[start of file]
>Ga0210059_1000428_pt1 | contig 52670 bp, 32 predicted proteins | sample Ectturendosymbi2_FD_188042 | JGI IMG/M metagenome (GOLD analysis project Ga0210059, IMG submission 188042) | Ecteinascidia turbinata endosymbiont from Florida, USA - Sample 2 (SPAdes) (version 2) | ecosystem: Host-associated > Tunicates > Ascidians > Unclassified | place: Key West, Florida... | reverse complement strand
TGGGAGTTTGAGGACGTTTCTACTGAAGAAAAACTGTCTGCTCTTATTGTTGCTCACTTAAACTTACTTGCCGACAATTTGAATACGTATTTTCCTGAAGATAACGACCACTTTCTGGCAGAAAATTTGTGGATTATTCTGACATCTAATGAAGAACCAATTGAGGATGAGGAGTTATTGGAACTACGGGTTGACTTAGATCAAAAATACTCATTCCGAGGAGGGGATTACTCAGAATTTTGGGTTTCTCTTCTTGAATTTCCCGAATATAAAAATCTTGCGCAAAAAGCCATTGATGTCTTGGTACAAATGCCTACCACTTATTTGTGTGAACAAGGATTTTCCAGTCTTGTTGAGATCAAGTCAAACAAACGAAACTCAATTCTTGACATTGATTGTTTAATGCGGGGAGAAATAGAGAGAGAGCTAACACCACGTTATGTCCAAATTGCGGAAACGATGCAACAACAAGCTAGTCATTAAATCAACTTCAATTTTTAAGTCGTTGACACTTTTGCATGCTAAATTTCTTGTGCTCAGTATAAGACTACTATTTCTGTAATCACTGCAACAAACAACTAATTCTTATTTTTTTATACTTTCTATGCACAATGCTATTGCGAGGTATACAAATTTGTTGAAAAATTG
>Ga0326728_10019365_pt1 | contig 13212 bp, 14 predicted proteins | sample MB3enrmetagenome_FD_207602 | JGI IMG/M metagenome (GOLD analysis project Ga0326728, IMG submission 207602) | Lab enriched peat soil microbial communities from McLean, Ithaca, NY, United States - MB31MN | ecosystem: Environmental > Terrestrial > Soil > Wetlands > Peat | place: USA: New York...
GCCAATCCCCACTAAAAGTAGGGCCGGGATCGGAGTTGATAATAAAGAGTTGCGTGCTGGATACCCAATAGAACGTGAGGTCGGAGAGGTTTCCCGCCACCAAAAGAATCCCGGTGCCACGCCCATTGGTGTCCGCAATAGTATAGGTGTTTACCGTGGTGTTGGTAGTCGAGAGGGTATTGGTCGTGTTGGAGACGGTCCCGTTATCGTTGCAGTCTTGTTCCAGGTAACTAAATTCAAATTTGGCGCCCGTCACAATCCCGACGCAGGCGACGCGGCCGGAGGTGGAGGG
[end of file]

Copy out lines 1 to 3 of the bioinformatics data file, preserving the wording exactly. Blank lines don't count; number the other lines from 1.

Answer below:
>Ga0210059_1000428_pt1 | contig 52670 bp, 32 predicted proteins | sample Ectturendosymbi2_FD_188042 | JGI IMG/M metagenome (GOLD analysis project Ga0210059, IMG submission 188042) | Ecteinascidia turbinata endosymbiont from Florida, USA - Sample 2 (SPAdes) (version 2) | ecosystem: Host-associated > Tunicates > Ascidians > Unclassified | place: Key West, Florida... | reverse complement strand
TGGGAGTTTGAGGACGTTTCTACTGAAGAAAAACTGTCTGCTCTTATTGTTGCTCACTTAAACTTACTTGCCGACAATTTGAATACGTATTTTCCTGAAGATAACGACCACTTTCTGGCAGAAAATTTGTGGATTATTCTGACATCTAATGAAGAACCAATTGAGGATGAGGAGTTATTGGAACTACGGGTTGACTTAGATCAAAAATACTCATTCCGAGGAGGGGATTACTCAGAATTTTGGGTTTCTCTTCTTGAATTTCCCGAATATAAAAATCTTGCGCAAAAAGCCATTGATGTCTTGGTACAAATGCCTACCACTTATTTGTGTGAACAAGGATTTTCCAGTCTTGTTGAGATCAAGTCAAACAAACGAAACTCAATTCTTGACATTGATTGTTTAATGCGGGGAGAAATAGAGAGAGAGCTAACACCACGTTATGTCCAAATTGCGGAAACGATGCAACAACAAGCTAGTCATTAAATCAACTTCAATTTTTAAGTCGTTGACACTTTTGCATGCTAAATTTCTTGTGCTCAGTATAAGACTACTATTTCTGTAATCACTGCAACAAACAACTAATTCTTATTTTTTTATACTTTCTATGCACAATGCTATTGCGAGGTATACAAATTTGTTGAAAAATTG
>Ga0326728_10019365_pt1 | contig 13212 bp, 14 predicted proteins | sample MB3enrmetagenome_FD_207602 | JGI IMG/M metagenome (GOLD analysis project Ga0326728, IMG submission 207602) | Lab enriched peat soil microbial communities from McLean, Ithaca, NY, United States - MB31MN | ecosystem: Environmental > Terrestrial > Soil > Wetlands > Peat | place: USA: New York...